Fdd's overnight brief

December 18, 2020

In The News


Iran has begun construction on a site at its underground nuclear facility at Fordo amid tensions with the U.S. over its atomic program, satellite photos obtained Friday by The Associated Press show. – Associated Press 

Iran’s ambassador to the International Atomic Energy Agency on Friday rejected the UN atomic watchdog chief’s suggestion that reviving Iran’s nuclear deal after a new US administration comes to power would require striking a new agreement. – Reuters 

Reviving Iran’s nuclear deal under U.S. President-elect Joe Biden would require striking a new agreement setting out how Iran’s breaches should be reversed, U.N. atomic watchdog chief Rafael Grossi said. – Reuters

Israel’s Ambassador to the US Ron Dermer called on the incoming administration of US President-elect Joe Biden to not repeat what he called “the mistakes of the past” when it comes to dealing with Iran, while stressing the pro-Israel bona fides of the new American leader. – Times of Israel  

In a December 9, 2020 interview with Arman TV, Iranian Foreign Minister Mohammad Javad Zarif used an antisemitic term for Jews – jahood in Persian. – Middle East Media Research Institute 

A U.K. citizen has been sentenced in Florida to two years and six months in federal prison for attempting to smuggle industrial equipment to Iran. – Radio Free Europe / Free Liberty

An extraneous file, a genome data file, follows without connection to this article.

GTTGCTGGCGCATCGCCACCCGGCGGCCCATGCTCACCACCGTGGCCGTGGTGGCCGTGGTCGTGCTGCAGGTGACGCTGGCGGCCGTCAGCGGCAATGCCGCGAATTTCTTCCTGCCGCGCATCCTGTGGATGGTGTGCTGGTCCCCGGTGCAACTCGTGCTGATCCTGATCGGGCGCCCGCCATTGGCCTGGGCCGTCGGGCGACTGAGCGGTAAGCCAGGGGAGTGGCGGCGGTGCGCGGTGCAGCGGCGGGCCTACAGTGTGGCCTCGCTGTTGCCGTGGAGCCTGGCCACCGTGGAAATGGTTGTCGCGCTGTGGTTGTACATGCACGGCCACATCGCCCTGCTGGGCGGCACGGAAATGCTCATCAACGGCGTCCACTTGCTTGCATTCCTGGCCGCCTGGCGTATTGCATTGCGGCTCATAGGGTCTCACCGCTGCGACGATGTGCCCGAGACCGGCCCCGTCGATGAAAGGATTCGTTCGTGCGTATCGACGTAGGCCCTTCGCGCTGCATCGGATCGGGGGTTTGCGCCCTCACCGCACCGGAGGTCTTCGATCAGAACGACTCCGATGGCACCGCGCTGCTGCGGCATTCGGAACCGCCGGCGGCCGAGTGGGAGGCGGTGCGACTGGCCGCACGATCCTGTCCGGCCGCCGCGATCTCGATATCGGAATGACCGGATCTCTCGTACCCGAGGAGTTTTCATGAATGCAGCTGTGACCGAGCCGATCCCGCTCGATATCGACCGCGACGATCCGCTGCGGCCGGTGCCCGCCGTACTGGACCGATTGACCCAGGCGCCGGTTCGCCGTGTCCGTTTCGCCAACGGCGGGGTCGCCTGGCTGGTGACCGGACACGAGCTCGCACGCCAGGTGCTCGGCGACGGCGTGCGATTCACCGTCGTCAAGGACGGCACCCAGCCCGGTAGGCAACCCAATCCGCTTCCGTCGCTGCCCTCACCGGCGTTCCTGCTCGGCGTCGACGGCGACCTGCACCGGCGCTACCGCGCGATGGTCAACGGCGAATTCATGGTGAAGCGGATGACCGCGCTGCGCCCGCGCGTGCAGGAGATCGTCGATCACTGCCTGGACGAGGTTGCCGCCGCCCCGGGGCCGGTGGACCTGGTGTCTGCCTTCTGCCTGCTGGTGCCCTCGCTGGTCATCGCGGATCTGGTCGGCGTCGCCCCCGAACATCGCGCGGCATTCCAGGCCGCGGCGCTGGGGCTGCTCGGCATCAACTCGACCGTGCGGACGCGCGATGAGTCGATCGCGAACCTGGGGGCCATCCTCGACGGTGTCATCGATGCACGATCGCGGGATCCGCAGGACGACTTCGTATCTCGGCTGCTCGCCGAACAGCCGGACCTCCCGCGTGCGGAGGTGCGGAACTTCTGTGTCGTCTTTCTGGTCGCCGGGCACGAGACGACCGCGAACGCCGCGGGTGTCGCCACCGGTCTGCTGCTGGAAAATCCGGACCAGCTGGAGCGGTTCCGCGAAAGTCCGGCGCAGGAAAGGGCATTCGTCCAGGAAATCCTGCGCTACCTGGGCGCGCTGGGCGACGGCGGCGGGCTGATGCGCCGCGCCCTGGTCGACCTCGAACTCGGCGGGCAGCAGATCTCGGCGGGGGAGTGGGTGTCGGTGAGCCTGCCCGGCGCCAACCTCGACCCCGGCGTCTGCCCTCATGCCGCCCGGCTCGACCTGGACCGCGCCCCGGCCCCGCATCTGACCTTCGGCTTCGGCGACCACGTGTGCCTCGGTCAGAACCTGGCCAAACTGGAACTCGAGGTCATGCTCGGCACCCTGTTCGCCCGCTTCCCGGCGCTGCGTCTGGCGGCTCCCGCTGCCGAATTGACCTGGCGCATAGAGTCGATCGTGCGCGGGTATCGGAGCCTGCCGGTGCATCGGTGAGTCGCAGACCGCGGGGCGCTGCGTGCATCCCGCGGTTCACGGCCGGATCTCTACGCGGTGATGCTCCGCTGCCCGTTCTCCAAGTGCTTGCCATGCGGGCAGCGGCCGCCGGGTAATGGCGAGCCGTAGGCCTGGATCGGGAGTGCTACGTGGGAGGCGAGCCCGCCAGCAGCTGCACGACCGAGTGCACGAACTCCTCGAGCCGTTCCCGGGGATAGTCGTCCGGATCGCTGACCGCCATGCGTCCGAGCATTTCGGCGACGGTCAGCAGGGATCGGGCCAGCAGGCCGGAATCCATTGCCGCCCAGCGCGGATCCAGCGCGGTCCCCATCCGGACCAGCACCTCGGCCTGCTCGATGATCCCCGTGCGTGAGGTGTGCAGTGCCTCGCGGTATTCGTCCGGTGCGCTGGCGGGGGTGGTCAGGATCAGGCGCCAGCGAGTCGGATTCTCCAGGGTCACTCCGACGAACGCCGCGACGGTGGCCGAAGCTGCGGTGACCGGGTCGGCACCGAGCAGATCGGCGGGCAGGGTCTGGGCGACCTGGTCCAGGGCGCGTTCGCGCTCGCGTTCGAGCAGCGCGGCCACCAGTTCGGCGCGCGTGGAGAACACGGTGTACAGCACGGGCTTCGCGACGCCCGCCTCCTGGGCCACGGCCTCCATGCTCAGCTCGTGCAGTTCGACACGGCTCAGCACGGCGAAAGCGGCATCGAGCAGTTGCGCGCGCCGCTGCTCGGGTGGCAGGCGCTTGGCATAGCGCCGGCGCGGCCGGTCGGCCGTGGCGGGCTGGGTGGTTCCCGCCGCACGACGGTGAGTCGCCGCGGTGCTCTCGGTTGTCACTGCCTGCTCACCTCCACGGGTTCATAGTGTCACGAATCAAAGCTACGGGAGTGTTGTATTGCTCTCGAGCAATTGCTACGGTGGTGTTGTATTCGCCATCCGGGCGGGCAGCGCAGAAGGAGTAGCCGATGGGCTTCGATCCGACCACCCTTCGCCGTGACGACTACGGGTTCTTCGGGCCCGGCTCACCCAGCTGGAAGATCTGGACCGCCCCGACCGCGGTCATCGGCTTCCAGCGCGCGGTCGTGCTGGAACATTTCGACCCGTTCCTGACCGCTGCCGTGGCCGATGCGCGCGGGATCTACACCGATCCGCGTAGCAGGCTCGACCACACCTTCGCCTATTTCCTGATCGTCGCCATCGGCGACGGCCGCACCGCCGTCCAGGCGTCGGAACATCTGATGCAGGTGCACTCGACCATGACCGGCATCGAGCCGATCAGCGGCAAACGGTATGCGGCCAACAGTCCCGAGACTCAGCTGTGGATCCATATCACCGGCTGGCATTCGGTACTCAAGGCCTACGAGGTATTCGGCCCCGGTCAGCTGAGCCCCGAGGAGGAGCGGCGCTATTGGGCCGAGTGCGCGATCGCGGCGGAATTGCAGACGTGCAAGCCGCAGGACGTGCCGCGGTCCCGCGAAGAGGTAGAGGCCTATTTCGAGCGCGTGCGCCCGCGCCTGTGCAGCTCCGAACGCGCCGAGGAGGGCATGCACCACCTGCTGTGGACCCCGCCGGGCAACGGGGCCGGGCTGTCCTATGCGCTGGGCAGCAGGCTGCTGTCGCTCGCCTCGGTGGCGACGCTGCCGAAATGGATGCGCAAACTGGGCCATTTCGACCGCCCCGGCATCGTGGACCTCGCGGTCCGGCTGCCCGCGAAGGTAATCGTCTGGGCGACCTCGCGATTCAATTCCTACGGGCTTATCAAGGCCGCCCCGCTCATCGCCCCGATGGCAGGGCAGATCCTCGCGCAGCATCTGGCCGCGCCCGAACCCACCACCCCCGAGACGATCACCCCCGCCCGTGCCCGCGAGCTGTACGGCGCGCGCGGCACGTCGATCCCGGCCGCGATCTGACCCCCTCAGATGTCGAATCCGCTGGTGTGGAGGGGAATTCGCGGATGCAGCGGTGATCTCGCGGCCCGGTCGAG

Come January 20, Joe Biden will have the busiest domestic agenda since the inauguration of Franklin Roosevelt, but a major foreign policy challenge remains: angling for a détente with Iran while not alienating Israel and Washington’s allies in the Gulf. – Haaretz

Seth J. Frantzman writes: Iran’s calculation now is that dissidents won’t operate from Iraq or Turkey, and they likely will live in fear throughout Europe. This is laying the groundwork for Tehran’s next move, which will be more military escalation in the region and outreach to further bond itself with allies in Turkey and Russia, seeking to counterbalance the US and also work with China. – Jerusalem Post

Firas Elias writes: These proxy groups continue to demand the removal of U.S. forces from Iraq, and both Iraqis and regional U.S. allies will likely carefully observe how Biden will navigate this point of ongoing tension. For better or for worse, it is clear that any new steps that President-Elect Biden may take in his dealings with Iran will directly impact Iraq’s internal affairs as well. The same could be said for the other Arab countries in which Iran has attempted to create a foothold. – Washington Institute


Secretary of State Mike Pompeo spoke this week with his Turkish counterpart surrounding the decision by President Trump to impose sanctions on Turkey over its purchase last year of a Russian missile defense system, the secretary said Thursday. – The Hill